This week I am attending the World Economic Forum in India with leading politicians, economists, business leaders and community leaders. It is interesting to note that one particular issue has come to the fore at the forum this week after the US election result: a real and more focused conversation about the future of Afghanistan.
When you say, "abolish capitalism", what do you want me to do? Do I take the banks down? That's ridiculous. Do I stop making and selling things? The world would stop turning. Make a demand I can act on.
We are living in dangerous times. As the past has shown us, human rights' atrocities often go hand-in-hand with poverty, neglect and inequity. We cannot ignore the past. And as we reflect on the errors of a different age, we must make sure that such messages are not repeated in 2012.
The World Economic Forum's ability to convene the highest operating public and private actors with equal ease is now well established and is evidenced each year at its annual forum in Davos. This niche creates the space for stakeholder engagement in the current global economic environment where global solutions can best be achieved by exploiting public-private synergy.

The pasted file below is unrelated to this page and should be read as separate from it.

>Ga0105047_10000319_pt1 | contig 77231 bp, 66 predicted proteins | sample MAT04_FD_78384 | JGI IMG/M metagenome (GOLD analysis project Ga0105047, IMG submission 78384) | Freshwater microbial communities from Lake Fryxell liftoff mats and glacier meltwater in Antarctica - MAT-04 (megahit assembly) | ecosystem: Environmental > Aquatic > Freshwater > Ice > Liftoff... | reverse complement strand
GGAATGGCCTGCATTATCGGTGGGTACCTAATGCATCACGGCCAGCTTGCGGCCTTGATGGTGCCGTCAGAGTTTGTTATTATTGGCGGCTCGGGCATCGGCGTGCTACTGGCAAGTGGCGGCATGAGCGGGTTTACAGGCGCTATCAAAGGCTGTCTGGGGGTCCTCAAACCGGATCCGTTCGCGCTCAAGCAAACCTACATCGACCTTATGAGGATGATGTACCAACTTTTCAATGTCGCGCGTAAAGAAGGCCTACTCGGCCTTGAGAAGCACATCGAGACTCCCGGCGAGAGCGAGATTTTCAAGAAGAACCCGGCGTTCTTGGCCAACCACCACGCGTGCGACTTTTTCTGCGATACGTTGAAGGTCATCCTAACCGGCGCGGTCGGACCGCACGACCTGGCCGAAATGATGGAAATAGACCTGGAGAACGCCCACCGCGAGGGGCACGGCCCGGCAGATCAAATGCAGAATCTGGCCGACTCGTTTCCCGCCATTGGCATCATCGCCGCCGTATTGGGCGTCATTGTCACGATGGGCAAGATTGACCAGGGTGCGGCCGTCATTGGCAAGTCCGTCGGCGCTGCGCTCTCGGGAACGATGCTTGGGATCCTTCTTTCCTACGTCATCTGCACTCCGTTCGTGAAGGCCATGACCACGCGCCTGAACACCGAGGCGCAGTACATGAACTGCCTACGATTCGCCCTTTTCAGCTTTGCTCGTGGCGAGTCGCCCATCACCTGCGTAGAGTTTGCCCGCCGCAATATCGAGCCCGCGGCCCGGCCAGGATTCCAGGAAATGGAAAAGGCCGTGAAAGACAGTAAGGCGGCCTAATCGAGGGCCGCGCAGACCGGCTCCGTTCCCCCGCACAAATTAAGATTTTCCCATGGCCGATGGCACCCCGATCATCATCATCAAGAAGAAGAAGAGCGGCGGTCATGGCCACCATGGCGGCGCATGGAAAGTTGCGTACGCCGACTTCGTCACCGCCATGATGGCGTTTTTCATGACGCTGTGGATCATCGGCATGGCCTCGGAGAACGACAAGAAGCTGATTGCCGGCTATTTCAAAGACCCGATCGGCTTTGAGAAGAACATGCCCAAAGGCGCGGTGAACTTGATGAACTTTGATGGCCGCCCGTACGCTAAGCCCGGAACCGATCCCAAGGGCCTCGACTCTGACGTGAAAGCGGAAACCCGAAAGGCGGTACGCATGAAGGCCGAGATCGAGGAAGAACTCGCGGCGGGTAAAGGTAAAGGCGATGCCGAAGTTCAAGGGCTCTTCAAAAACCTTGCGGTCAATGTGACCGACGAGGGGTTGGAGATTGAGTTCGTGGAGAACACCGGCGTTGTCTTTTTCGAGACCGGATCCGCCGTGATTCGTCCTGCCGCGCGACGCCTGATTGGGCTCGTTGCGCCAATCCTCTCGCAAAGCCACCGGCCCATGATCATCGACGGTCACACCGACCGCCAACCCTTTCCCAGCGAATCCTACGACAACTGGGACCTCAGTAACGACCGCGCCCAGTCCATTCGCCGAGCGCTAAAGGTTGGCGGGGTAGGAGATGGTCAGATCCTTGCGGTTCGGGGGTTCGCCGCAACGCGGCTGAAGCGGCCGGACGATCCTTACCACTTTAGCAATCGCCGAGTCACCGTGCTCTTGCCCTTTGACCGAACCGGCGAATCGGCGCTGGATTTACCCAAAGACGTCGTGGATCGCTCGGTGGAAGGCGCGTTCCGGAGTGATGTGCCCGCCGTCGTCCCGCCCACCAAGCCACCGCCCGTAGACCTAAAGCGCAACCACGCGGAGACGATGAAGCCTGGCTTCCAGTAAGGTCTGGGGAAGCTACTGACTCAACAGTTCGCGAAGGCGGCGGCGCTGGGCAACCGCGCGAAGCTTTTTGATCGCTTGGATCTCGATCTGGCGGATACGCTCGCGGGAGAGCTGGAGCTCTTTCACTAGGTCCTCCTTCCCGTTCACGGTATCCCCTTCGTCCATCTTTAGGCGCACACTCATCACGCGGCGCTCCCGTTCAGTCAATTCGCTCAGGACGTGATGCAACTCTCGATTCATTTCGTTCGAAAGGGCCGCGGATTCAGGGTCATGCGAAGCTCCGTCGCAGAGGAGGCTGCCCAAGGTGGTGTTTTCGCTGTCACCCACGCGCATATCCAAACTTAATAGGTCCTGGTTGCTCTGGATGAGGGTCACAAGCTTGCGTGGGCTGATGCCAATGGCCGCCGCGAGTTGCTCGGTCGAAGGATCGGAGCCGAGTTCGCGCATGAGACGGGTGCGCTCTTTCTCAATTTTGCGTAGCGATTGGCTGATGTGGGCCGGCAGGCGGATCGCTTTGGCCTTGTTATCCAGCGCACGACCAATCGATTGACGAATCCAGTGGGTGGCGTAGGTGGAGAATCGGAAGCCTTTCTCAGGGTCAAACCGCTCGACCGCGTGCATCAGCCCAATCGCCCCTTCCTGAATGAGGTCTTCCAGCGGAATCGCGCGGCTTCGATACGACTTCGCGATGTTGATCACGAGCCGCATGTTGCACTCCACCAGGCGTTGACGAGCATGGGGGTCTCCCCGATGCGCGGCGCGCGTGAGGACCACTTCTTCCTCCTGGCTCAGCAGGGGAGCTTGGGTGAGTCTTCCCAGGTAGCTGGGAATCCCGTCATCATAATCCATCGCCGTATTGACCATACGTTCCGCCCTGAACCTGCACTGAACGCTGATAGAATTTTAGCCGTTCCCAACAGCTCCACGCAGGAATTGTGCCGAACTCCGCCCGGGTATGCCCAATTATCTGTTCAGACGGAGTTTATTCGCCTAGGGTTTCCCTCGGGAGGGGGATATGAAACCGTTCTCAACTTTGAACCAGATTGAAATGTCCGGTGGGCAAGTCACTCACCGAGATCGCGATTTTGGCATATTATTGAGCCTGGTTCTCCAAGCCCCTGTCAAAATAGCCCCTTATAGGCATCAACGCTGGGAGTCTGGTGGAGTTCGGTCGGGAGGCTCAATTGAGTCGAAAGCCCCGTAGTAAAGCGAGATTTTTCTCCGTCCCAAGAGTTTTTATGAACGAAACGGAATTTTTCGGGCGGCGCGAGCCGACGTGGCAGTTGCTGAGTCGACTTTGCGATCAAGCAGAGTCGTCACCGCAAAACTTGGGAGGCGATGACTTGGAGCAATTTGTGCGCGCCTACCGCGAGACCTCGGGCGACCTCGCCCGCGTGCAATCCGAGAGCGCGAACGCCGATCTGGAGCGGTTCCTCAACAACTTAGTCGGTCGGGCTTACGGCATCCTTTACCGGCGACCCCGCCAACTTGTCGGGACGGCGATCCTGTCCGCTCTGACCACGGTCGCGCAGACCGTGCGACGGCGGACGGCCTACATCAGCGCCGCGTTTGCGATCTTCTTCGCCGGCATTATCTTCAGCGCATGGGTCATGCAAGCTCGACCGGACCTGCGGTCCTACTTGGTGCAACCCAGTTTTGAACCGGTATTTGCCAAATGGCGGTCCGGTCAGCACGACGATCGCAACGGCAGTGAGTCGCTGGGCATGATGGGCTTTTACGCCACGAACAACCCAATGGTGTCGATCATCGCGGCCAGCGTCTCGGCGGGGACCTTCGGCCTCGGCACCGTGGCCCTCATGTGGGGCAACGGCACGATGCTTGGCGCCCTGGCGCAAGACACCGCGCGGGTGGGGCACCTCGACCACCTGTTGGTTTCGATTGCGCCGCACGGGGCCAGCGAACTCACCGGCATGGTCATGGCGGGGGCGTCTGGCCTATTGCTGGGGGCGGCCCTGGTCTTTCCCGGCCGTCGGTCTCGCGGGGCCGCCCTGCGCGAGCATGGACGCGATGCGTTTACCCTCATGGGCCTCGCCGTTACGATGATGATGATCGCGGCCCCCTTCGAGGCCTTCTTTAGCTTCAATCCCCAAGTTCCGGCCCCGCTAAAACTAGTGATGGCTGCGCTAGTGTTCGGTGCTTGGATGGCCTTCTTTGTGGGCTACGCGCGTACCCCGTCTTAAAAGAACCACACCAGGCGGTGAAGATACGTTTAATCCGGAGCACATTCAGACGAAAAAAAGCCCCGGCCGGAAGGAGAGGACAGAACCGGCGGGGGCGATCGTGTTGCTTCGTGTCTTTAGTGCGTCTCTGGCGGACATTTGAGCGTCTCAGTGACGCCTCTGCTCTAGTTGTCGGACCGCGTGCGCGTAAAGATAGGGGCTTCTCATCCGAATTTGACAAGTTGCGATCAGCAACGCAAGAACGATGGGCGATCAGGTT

It has long been accepted that infrastructure development is a vital piece of the growth puzzle. David Cameron certainly subscribes to this mantra, having put infrastructure at the heart of his growth strategy when he outlined a huge £30bn investment over the next four years.
With bankers' bonus season in full swing, and thanks to relatively recent European rules, we at least get to see exactly the sort of pay deals being awarded to the top bankers in the City. RBS chief executive Stephen Hester's bonus, which he eventually turned down following public outrage, will be followed by a series of other bonus announcements in the coming weeks.
This year, the elites in Davos - debating the future of capitalism - faced a little more self-doubt than usual as to whether they have the best ideas to run the world, not least in the face of the intractable euro crisis. But the future of capitalism is just one big global challenge among many facing today's world including climate change, poverty, conflict, instability and oppression.
Britain's current growth crisis is the hangover of a "debt-fuelled binge", Chancellor George Osborne said in an address to
Eurozone countries must show "the colour of their money" in shoring up the single currency before any IMF funds are given